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    Afghan Air Corps: Weekly MEDEVAC Challenges



    Story by Capt. Robert Leese 

    438th Air Expeditionary Wing Public Affairs

    KABUL, Afghanistan - To the Afghan Air Corps and the Combined Air Power Transition Force, Wednesdays mean the Gardez run. No two missions are the same and the keys to missions success stem from open mindedness and a flexible approach to conducting operations.

    The “Run” could be anything from MEDEVAC, tactical resupply, Special Operation Forces movement, Distinguished Visitor transport, "Reverse MEDEVAC", transporting human remains, cargo resupply or threat reconnaissance.

    Originally, the Afghan Air Corps helicopter squadron only had one tasking, but it was early and there was plenty of time for things to change.

    The mission was a "Reverse MEDEVAC" to return an Afghan National Army member from Bagram Air Base back to his home province of Khost.

    Capt. Cassie Ayott, CAPTF flight nurse stated, "There are small issues of coordination that we are working out of the system, but overall, it was a successful mission."

    One hour before takeoff, an additional tasking was issued to transport ANA commandos from Forward Operating Base Moorehead in southern Kabul to the Logar province to conduct some joint training with their U.S. Special Forces counterparts.

    While airborne, the pilots received yet another tasking to transport some ANA Generals to an impromptu leadership meeting in Kabul later that afternoon. To complicate all of this, the 438th Air Expeditionary Advisory Squadron and the 377th Afghan Air Corps Rotary Wing squadron also has a responsibility to resupply the 203rd Afghan National Army Corps out of Gardez.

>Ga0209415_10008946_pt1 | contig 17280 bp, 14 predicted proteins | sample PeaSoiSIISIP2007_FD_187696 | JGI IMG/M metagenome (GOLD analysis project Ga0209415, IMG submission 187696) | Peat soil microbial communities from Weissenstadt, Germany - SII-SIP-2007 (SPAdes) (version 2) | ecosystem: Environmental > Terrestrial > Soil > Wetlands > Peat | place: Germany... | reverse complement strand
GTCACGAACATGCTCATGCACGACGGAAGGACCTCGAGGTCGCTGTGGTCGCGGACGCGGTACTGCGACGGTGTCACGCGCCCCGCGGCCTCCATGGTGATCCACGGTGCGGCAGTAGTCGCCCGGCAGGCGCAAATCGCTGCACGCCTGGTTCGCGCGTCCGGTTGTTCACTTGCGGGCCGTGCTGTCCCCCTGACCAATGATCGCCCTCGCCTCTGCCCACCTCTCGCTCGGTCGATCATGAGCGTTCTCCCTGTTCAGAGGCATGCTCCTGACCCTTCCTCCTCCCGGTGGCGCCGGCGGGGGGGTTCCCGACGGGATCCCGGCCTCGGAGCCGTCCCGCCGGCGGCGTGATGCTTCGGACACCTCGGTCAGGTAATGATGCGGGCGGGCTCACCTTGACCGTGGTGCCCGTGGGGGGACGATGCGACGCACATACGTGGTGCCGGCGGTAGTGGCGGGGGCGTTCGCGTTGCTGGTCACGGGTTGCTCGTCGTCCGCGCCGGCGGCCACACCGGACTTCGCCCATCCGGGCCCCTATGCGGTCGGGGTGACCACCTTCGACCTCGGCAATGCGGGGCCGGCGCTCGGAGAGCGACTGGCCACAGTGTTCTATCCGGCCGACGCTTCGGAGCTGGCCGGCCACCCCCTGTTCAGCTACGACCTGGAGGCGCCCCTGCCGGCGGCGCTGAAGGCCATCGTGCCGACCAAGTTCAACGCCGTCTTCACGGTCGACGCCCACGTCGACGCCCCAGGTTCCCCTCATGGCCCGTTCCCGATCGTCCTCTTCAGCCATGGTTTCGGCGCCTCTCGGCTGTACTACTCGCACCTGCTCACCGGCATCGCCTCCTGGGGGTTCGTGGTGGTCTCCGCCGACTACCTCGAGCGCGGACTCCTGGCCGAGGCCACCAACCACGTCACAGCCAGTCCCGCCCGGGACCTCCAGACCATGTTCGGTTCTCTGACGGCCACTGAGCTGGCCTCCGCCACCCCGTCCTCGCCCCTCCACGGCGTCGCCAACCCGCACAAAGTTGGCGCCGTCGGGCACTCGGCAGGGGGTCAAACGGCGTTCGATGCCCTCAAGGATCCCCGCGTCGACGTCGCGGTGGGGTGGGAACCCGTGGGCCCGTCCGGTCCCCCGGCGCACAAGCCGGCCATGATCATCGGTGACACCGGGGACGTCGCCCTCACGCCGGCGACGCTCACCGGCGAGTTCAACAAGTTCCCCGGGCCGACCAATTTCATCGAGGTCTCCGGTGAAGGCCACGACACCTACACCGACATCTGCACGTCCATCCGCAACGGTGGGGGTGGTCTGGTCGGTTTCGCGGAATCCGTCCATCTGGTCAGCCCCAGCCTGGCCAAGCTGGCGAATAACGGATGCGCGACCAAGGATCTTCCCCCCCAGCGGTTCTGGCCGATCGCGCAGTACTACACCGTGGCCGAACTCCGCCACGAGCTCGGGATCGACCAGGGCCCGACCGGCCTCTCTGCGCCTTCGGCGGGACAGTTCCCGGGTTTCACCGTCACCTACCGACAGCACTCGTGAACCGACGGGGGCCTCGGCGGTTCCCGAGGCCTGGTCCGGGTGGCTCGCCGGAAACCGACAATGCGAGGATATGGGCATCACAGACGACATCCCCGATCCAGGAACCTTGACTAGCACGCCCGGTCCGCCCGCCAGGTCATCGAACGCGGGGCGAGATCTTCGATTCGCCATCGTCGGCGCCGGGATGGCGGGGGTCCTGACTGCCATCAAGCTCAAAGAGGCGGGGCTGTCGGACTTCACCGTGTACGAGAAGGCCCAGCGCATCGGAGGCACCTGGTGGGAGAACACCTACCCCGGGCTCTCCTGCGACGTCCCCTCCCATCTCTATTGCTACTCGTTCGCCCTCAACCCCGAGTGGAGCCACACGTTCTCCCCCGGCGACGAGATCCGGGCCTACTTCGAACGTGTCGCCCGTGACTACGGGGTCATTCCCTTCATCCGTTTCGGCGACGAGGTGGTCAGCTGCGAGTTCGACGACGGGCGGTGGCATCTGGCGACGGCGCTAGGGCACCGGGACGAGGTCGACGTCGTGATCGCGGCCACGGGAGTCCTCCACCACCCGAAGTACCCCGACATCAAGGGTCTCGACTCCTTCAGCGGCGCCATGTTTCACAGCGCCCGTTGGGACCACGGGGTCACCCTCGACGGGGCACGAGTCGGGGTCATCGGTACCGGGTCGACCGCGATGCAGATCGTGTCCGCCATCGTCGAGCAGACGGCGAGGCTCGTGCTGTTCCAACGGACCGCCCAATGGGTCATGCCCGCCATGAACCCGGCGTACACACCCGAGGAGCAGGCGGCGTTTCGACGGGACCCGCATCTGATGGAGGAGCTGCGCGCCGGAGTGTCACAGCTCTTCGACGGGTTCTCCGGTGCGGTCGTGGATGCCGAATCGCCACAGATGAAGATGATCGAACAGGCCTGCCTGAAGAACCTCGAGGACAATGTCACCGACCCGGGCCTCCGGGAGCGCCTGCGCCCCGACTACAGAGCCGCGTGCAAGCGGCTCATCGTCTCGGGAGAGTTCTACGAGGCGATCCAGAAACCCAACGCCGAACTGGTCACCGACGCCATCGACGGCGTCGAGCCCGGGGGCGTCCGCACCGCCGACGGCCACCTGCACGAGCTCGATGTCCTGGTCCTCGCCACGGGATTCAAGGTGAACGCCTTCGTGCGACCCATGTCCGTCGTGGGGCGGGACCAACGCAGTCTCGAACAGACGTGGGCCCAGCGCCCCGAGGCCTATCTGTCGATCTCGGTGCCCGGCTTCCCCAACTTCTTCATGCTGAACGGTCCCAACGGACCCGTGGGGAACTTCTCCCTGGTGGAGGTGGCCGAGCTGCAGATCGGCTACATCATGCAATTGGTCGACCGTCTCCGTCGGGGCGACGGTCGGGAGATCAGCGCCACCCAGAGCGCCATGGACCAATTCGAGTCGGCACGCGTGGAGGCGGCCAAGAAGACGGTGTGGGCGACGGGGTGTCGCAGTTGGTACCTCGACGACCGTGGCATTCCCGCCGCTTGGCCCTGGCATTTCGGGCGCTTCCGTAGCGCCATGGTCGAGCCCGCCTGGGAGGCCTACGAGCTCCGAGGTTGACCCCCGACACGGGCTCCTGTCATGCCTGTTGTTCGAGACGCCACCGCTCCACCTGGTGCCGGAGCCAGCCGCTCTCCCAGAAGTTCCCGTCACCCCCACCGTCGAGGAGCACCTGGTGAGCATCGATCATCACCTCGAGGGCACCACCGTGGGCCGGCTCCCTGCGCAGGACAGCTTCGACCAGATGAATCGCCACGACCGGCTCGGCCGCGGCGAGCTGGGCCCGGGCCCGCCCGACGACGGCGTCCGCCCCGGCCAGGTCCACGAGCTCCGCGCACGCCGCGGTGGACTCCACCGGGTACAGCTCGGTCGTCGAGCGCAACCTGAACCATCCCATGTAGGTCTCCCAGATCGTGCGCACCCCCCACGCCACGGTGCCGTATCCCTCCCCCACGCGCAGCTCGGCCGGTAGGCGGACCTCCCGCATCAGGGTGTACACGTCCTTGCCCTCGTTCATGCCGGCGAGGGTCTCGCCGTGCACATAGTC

What originally was one tasking quickly transformed into 3 priority missions with 2 secondary taskings.

    Afghan National Police members quickly jumped on from an Afghan base during a short stop and were taken to Kabul.

    The Distinguished Visitor movement of the ANA General from Khost to Kabul was completed and finally the air crews were done for the night.

    Lt. Col. Greg Roberts, the 438th AEAS Commander explained, “Over the past few months, the gap has gradually been bridged between the American desire to plan every detail of the mission and the Afghan nature to assist his fellow countryman in an impromptu manner. Both cultures want to accomplish the mission and also win the hearts and minds of the population.”

    The challenge here is to fill both the requirements of the ANA while at the same time, spinning up the ANAAC to a coalition standard of air operations in a country that is also a war zone.

    These types of missions are not the exception, but rather the norm for the 438th AEAS. The primary challenge is working with limited planning and competing priorities; however on a daily basis the impact these missions have spanning from MEDEVAC to resupply is invaluable to the local population.



    Date Taken: 06.10.2010
    Date Posted: 06.11.2010 07:23
    Story ID: 51209
    Location: KABUL, AF 

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